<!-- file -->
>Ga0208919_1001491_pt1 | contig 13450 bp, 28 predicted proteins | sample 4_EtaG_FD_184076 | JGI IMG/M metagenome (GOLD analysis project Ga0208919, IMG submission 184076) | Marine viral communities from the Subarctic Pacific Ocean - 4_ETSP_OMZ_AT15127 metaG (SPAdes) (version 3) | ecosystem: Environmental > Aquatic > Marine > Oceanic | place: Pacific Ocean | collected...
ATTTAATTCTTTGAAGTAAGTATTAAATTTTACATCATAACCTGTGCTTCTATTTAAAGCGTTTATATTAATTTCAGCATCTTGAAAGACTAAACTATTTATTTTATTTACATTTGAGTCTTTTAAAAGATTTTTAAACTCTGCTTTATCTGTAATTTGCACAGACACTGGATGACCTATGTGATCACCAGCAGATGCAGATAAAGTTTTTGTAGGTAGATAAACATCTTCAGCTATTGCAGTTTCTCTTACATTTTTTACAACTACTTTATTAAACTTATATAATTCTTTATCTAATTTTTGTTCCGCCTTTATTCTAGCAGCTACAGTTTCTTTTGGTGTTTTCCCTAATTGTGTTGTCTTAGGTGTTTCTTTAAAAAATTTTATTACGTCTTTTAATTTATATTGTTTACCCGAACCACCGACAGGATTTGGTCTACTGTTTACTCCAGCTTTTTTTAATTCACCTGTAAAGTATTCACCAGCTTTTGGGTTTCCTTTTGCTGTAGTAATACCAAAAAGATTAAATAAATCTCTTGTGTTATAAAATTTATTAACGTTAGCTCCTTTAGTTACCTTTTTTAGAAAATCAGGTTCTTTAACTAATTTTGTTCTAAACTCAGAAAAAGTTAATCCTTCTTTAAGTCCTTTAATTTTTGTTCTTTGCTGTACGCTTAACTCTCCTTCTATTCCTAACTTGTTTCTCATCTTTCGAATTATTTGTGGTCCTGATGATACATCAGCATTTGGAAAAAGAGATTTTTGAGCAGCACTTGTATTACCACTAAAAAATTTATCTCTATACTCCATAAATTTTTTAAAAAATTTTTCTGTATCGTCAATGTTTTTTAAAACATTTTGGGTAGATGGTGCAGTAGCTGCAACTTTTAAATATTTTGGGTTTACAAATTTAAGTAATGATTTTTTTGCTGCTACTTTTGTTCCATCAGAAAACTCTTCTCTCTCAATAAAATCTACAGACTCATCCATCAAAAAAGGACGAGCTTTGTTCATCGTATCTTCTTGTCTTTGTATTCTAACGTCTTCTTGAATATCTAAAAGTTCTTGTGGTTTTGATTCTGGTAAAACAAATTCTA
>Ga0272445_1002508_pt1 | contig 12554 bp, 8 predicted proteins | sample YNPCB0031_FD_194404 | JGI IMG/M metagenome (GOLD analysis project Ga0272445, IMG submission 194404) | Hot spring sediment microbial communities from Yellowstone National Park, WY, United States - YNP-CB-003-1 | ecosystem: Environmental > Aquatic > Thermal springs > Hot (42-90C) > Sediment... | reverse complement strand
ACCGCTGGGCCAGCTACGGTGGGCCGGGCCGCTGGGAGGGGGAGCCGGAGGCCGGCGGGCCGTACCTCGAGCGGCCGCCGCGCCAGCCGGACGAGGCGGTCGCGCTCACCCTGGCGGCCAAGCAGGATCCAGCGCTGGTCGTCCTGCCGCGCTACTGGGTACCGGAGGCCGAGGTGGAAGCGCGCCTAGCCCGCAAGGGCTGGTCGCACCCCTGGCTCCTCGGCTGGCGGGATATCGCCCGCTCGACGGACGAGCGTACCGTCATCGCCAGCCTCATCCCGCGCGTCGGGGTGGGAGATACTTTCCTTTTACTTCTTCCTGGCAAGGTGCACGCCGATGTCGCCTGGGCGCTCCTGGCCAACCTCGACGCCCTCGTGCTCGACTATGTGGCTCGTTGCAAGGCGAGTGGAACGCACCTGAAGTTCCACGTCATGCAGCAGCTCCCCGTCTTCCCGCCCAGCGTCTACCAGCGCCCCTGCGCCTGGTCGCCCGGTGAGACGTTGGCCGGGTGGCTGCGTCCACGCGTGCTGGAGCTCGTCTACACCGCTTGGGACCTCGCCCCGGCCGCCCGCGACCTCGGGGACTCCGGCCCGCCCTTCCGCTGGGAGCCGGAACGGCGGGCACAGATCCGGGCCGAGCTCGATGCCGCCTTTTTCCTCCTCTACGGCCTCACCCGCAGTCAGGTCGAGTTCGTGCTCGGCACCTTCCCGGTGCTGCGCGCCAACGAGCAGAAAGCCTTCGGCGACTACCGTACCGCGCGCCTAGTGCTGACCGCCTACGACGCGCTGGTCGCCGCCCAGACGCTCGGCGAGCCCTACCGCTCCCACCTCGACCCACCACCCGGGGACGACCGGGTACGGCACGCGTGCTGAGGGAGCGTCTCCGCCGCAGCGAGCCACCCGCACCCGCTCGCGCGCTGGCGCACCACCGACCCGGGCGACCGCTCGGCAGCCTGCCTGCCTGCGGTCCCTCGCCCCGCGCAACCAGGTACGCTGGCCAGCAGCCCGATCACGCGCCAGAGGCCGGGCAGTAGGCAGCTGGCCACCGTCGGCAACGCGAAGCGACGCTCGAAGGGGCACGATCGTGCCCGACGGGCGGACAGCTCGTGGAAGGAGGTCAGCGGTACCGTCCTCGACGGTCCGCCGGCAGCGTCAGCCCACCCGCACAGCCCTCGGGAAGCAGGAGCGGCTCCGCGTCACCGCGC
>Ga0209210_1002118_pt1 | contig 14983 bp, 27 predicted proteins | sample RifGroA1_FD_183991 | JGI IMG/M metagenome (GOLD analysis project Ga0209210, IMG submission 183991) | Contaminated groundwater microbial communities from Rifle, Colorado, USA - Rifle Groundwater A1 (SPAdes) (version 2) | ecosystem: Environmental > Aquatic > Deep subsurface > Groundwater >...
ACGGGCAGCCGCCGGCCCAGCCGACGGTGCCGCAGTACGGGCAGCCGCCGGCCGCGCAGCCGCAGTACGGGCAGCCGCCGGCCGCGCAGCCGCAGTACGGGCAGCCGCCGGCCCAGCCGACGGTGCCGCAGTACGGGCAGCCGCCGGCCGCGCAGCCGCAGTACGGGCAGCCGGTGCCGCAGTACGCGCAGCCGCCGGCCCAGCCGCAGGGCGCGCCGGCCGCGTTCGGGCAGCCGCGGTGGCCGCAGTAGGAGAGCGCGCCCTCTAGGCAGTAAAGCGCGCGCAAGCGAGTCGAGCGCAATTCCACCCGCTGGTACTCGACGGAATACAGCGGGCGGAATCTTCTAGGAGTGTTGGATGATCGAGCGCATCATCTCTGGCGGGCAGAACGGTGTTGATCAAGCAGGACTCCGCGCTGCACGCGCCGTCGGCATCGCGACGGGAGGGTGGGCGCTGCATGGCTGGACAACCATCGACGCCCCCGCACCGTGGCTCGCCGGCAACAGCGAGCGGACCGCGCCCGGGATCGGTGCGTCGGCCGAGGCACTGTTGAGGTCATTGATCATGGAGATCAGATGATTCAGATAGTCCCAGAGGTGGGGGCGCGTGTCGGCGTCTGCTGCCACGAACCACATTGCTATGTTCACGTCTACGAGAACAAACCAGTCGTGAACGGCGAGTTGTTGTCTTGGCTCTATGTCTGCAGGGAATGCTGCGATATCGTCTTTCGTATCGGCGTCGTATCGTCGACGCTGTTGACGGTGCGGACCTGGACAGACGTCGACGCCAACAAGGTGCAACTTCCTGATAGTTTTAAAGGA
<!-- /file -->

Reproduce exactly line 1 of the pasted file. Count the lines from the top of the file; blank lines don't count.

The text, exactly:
>Ga0208919_1001491_pt1 | contig 13450 bp, 28 predicted proteins | sample 4_EtaG_FD_184076 | JGI IMG/M metagenome (GOLD analysis project Ga0208919, IMG submission 184076) | Marine viral communities from the Subarctic Pacific Ocean - 4_ETSP_OMZ_AT15127 metaG (SPAdes) (version 3) | ecosystem: Environmental > Aquatic > Marine > Oceanic | place: Pacific Ocean | collected...